Over the past quarter century, the IMF has been called upon to provide more than just short-term help. And that has meant getting involved with a much wider range of policies than before through more extensive conditionality. It has also meant that the IMF has had to be more disciplined to keep from being too intrusive, which was never an issue when the IMF concerned itself only with short-term problems. So a process of adaptation has come about in response to changing circumstances.
I’m sure that, as we apply the new guidelines, we will find new problems with them either because they are not clear enough or because the IMF will be drawn into new issues that we have not thought of yet. The IMF is committed to conducting a full, thorough review of the implementation of conditionality every two years.
In those reviews, the IMF will address many hard questions. Has practice been consistent with the new guidelines? Is the IMF succeeding in promoting ownership? Has it succeeded in cutting the number of conditions it is requiring countries to implement? Are the remaining conditions properly focused on achieving program goals?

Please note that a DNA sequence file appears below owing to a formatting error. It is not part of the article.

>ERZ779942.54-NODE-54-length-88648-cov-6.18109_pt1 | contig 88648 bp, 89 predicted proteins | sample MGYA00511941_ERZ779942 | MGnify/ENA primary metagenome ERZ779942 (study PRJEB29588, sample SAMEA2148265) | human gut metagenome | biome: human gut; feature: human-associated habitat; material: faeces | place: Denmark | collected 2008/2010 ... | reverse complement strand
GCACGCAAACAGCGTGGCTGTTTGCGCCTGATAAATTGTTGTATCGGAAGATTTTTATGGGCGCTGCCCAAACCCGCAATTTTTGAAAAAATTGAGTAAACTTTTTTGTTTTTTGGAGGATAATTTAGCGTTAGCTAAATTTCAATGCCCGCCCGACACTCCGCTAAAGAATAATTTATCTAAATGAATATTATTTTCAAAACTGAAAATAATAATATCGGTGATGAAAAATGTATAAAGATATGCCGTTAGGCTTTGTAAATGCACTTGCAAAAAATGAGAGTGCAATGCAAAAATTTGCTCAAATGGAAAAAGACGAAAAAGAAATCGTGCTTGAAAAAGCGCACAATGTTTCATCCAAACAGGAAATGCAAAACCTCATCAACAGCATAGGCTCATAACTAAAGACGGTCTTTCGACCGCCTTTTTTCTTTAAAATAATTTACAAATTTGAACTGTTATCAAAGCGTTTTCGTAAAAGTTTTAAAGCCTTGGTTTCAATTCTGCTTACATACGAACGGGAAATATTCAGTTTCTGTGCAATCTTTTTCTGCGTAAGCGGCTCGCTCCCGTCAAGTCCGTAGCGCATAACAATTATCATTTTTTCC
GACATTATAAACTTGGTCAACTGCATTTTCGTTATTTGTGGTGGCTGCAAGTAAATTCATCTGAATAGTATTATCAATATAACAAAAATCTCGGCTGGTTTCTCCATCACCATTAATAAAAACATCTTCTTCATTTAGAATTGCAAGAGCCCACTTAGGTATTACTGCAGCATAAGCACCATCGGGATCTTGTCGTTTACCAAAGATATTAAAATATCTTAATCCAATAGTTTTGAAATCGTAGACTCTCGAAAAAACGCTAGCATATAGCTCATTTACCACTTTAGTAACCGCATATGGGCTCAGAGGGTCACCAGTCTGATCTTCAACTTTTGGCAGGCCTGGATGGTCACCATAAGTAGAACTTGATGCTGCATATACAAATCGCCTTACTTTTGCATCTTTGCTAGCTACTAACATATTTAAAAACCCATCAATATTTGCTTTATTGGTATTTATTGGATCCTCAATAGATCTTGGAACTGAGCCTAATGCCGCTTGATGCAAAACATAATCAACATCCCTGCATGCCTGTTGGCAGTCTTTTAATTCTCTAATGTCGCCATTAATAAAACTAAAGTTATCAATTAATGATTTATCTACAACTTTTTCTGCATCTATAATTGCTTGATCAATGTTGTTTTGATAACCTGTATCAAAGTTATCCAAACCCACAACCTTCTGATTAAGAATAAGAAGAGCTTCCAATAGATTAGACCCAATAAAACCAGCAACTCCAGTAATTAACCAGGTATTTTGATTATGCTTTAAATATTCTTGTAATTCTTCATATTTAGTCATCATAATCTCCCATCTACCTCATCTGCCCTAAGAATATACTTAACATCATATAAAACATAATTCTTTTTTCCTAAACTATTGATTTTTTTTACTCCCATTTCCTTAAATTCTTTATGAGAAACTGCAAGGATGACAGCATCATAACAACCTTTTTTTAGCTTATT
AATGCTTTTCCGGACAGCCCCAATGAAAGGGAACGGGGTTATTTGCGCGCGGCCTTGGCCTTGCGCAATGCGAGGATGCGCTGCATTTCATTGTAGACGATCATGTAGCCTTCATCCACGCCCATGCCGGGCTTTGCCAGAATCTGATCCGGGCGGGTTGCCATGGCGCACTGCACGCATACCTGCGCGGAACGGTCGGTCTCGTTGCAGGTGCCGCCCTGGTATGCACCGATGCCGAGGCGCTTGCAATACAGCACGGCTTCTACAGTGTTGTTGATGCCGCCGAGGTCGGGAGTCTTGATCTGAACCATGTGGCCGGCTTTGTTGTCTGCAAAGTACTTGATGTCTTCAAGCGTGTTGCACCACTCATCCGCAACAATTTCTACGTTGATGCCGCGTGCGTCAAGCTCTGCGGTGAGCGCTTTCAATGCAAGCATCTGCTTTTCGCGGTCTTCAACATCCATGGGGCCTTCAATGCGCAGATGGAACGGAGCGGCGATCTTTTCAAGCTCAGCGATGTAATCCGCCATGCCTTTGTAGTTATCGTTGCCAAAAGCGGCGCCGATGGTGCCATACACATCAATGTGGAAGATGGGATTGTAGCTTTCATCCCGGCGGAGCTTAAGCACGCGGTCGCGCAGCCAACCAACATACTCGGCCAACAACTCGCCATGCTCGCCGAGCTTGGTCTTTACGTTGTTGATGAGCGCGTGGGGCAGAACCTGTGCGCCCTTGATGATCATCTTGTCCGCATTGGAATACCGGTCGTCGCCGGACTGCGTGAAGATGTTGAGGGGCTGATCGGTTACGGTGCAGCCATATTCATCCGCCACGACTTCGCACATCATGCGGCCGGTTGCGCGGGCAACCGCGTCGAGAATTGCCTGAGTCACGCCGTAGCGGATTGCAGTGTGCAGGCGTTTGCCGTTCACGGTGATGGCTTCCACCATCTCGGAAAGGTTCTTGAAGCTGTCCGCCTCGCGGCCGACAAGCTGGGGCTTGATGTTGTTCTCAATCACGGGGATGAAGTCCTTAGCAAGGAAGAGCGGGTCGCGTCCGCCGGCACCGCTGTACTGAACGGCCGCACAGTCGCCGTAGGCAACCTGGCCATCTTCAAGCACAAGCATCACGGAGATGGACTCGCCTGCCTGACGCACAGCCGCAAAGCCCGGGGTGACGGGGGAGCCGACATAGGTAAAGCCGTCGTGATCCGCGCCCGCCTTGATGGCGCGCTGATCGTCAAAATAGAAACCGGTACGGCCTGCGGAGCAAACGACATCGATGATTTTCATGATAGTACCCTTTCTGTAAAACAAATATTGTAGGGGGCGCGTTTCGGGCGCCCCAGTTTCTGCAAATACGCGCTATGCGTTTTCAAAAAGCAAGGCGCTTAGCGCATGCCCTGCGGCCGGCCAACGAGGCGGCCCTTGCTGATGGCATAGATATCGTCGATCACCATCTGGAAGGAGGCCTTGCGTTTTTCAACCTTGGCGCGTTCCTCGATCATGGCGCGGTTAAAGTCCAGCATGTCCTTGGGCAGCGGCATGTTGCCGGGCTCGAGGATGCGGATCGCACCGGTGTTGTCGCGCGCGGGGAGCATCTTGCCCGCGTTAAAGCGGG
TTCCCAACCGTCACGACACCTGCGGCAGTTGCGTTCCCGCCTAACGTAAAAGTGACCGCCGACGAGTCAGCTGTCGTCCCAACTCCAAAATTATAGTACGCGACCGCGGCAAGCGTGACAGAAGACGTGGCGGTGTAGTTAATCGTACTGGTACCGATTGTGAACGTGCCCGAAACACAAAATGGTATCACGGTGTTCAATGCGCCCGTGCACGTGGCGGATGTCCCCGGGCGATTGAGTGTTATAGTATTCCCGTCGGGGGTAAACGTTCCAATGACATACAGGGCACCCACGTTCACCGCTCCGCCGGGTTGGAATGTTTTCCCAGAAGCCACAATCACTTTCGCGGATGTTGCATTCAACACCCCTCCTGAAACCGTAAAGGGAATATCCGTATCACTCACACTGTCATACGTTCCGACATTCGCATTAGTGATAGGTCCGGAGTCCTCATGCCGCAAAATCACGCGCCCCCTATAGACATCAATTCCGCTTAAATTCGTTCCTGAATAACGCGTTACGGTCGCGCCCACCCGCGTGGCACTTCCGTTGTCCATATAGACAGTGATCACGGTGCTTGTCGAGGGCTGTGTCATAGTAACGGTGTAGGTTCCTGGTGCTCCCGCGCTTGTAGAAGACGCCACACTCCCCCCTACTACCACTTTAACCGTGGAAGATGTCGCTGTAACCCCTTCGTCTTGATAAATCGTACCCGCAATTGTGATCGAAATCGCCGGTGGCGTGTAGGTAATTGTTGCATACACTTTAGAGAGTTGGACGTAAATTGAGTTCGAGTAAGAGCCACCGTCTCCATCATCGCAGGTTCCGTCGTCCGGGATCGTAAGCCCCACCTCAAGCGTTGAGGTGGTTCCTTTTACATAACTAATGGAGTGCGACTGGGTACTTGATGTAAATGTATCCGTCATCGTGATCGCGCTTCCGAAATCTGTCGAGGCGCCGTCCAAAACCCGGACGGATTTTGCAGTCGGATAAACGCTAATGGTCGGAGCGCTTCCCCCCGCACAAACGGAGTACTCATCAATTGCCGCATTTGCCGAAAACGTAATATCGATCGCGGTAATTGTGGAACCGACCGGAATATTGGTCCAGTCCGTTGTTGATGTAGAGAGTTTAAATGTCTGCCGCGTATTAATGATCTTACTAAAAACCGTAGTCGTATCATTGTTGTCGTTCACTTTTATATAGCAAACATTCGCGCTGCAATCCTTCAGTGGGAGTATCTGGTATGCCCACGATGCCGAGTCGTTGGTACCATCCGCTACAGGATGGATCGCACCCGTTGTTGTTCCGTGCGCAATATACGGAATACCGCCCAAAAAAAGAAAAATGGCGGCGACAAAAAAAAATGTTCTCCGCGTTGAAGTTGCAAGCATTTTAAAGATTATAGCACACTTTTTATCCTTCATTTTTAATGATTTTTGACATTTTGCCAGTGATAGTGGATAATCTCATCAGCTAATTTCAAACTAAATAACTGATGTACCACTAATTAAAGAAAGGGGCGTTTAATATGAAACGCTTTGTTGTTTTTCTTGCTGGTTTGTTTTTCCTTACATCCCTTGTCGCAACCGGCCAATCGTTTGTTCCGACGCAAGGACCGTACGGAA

From the answers to these questions, the IMF will judge whether the guidelines need to be adapted or strengthened. I’d like to believe that the guidelines are now perfect and that we’ll never have to change them again. But history suggests that they will require further adaptation over time.
When the IMF tells countries what they have to do to receive financial support, countries tend to shift that responsibility to the international community. That responsibility should be with the countries themselves. But this will take time because we are trying to change the culture within the IMF and the culture of policymaking in developing countries, and because the demands of having to solve financial crises quickly will, in many cases, have to take precedence over those longer-run goals.
Getting the new guidelines on paper was a big job, but it’s a much bigger job to actually get the benefits off the ground. The IMF is going to make a major effort to see that that happens.